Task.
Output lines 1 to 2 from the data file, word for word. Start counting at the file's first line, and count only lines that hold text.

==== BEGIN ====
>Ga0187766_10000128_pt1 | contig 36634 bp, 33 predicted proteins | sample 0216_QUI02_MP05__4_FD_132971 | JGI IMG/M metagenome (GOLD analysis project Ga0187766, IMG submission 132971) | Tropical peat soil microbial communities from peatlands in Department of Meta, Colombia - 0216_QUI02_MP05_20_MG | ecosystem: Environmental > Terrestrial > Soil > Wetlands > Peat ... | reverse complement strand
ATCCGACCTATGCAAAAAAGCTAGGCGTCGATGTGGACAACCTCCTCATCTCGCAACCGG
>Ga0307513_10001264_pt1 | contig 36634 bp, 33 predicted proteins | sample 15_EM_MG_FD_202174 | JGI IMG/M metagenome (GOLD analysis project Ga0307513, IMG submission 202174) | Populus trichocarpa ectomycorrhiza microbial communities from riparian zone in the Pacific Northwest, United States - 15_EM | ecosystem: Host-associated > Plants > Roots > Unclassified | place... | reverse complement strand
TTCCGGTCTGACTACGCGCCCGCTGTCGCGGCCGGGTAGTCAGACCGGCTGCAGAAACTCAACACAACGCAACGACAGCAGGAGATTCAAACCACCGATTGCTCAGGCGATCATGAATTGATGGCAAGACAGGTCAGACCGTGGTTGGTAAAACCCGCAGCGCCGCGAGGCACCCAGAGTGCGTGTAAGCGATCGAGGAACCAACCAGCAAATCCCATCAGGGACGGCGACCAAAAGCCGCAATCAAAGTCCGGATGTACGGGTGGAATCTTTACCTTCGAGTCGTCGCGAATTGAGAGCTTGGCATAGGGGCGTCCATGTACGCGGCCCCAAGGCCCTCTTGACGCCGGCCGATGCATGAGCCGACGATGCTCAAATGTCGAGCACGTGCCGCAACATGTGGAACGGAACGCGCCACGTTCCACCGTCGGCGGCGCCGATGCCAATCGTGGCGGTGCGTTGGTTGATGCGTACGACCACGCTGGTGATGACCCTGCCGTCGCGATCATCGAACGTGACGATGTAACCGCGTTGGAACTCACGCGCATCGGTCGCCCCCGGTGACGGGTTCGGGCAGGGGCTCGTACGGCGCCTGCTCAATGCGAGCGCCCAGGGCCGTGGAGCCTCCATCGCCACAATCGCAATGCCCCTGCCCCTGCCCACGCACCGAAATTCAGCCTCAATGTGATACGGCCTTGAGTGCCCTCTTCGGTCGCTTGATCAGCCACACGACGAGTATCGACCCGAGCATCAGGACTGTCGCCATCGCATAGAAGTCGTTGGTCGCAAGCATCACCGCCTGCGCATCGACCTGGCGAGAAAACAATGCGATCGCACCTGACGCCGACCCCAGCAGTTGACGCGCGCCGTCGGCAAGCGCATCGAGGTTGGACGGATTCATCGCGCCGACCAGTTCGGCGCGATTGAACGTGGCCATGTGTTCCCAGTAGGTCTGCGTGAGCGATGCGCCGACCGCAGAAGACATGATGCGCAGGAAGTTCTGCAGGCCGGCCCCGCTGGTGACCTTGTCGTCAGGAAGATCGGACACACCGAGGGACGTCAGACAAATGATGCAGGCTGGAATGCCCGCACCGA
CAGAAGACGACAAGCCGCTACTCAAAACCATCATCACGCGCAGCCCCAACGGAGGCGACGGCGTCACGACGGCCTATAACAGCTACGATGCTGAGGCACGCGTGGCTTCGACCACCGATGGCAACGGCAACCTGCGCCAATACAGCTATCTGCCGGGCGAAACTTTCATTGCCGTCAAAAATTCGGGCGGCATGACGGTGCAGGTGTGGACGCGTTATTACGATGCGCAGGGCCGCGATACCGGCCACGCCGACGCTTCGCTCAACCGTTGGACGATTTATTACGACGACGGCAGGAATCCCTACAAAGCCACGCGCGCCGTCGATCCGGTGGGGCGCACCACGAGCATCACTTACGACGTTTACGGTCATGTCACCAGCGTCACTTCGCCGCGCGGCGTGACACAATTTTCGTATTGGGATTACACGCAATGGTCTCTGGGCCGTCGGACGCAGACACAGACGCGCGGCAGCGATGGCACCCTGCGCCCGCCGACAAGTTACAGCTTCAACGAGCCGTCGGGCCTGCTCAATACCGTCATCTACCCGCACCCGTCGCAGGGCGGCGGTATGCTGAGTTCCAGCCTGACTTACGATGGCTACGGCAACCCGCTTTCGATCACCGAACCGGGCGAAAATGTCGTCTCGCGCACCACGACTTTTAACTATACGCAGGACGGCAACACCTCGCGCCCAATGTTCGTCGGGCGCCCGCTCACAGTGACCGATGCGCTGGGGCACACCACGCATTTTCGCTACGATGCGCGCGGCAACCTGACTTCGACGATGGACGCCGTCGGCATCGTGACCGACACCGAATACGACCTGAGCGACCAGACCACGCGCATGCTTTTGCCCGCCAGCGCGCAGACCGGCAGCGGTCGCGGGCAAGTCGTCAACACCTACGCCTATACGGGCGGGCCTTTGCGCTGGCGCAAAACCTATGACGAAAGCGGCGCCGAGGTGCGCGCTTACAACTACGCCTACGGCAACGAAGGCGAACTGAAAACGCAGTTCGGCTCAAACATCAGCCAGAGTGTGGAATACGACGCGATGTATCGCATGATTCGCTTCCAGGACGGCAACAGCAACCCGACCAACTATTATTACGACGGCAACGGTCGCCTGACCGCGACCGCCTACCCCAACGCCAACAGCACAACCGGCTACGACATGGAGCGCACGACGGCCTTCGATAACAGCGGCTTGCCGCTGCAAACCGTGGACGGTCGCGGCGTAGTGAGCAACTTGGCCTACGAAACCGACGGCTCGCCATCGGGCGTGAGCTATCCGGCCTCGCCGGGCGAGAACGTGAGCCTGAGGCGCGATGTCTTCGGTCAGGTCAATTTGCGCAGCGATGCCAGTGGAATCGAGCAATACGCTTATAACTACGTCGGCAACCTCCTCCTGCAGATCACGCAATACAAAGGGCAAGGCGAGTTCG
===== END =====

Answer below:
>Ga0187766_10000128_pt1 | contig 36634 bp, 33 predicted proteins | sample 0216_QUI02_MP05__4_FD_132971 | JGI IMG/M metagenome (GOLD analysis project Ga0187766, IMG submission 132971) | Tropical peat soil microbial communities from peatlands in Department of Meta, Colombia - 0216_QUI02_MP05_20_MG | ecosystem: Environmental > Terrestrial > Soil > Wetlands > Peat ... | reverse complement strand
ATCCGACCTATGCAAAAAAGCTAGGCGTCGATGTGGACAACCTCCTCATCTCGCAACCGG